What’s so really weird though are the verbal auras I get. Like some of you I can’t speak properly, even though the words are there correct in my head. It comes out nothing but slurred gibberish no matter how hard I try to focus. It’s really frustrating and scary. But the strangest thing I’ve ever experienced related to verbal auras is hearing voices, though it only happens rarely. Sometimes I even hear and think little snippets and phrases in a foreign language(as if a native speaker, though I’m not fluent in any language other than English!). For some reason it’s usually what sounds like Italian or Latin. Maybe from all those years singing in foreign languages? Anyway, talk about STRANGE!!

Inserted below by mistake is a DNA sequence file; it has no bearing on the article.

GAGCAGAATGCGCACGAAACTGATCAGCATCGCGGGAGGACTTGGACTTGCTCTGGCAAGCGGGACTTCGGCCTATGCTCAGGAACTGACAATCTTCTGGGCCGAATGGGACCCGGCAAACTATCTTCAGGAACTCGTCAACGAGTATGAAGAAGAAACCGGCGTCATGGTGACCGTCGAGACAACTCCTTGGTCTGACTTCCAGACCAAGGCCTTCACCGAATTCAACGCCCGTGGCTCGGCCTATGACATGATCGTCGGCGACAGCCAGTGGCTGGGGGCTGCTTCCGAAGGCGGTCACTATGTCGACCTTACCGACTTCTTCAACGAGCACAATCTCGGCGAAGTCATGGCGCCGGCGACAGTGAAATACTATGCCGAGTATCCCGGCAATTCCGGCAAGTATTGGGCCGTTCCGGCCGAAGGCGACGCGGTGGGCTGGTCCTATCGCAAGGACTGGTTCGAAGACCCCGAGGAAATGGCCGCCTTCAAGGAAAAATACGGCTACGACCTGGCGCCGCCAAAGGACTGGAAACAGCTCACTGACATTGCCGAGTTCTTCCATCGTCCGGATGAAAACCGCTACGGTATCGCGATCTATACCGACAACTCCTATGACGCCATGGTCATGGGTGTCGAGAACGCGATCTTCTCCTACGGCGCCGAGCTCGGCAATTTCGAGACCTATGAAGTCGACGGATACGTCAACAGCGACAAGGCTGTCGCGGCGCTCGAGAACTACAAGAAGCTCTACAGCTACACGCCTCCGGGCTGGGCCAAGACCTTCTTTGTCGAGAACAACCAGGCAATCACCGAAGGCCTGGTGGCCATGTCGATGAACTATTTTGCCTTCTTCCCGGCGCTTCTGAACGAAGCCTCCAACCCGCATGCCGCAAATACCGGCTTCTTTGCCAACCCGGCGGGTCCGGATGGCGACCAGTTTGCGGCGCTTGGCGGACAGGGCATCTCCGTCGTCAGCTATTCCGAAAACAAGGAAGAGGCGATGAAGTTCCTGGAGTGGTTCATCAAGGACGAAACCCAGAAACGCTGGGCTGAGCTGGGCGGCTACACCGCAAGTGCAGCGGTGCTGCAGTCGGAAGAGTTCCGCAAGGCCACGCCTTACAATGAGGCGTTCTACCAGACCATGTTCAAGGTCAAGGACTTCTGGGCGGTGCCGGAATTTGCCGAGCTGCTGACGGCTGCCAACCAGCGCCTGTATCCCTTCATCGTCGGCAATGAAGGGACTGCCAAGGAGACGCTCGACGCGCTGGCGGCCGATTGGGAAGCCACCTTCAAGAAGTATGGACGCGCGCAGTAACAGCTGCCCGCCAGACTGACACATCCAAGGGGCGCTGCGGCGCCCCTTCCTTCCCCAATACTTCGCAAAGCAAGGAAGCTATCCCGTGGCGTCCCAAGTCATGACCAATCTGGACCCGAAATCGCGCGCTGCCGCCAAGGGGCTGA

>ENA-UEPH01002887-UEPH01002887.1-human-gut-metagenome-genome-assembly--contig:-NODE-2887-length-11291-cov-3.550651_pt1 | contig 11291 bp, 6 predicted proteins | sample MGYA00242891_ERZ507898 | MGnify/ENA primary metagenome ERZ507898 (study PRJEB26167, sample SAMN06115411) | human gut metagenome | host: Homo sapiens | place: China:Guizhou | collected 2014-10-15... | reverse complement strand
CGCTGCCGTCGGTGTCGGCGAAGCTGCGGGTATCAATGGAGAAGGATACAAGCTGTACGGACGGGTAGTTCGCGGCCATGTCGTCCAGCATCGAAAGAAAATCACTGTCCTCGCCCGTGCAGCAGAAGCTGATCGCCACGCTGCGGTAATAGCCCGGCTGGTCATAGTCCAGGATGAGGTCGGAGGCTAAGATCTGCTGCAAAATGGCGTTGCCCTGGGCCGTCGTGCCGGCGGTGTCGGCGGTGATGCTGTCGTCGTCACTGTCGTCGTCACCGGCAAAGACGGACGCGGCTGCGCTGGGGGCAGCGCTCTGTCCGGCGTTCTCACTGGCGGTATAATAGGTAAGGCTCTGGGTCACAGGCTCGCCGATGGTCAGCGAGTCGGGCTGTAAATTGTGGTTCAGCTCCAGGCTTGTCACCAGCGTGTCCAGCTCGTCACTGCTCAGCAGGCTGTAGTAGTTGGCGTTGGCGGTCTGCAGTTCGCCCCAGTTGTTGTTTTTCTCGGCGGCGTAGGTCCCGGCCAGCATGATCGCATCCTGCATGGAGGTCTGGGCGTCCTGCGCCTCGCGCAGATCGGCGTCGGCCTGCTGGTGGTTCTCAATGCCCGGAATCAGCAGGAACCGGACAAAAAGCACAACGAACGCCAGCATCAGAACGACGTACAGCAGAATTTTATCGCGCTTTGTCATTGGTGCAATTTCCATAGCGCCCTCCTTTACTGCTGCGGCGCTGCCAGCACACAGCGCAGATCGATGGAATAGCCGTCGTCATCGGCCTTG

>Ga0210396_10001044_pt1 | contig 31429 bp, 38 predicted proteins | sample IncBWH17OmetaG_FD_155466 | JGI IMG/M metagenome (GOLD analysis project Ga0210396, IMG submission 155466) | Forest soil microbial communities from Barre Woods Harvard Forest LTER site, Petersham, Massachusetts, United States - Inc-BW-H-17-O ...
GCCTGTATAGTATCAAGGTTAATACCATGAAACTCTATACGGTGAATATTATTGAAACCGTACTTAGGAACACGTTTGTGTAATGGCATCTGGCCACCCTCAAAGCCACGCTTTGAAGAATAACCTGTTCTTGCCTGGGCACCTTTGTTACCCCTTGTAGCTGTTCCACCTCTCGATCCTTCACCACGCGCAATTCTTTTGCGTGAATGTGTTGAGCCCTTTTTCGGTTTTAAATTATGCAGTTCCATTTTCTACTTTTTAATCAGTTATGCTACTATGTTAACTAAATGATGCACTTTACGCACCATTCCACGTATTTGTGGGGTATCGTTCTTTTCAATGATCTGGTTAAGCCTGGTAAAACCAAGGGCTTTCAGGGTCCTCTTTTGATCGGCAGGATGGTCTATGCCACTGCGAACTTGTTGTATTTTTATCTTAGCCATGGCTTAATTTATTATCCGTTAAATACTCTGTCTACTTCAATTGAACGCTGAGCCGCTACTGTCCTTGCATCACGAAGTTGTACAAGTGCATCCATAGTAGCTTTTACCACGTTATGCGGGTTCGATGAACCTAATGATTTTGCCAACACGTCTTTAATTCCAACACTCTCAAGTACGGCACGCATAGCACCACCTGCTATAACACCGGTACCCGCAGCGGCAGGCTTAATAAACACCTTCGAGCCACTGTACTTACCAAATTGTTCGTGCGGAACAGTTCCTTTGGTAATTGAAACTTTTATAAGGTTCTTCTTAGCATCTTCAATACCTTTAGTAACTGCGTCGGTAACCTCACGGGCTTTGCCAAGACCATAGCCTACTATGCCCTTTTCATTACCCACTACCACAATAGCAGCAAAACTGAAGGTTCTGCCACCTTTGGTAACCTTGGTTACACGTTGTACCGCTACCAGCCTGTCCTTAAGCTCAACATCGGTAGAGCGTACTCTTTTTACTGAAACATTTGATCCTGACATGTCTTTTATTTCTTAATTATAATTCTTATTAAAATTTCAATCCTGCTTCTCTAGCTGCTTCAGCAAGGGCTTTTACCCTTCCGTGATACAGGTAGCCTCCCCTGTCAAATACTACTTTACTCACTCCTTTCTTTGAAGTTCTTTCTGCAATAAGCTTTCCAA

I’m curious, has anyone else ever done that, hear and/or think in a language you don’t speak when you have a migraine?

Recently I experienced one of my migraines. About 15 minutes after the aura went away, I was reading a book in bed. Suddenly I simply lost all comprehension of the words. I read the word “pointed” repeatedly about six times. I might as well have been reading a foreign language. A similar thing happened to me once before, so I wasn’t quite so worried that I was losing it. I stopped reading and went to sleep.

I’m male, 67, and I’ve been having migraines occasionally since I was 16. They’re not nearly as severe now as they were then. Interesting, this article by David and the picture of the aura describe my symptoms very closely.


wow, that picture of the migraine aura is just so accurate. I enjoyed your post a lot.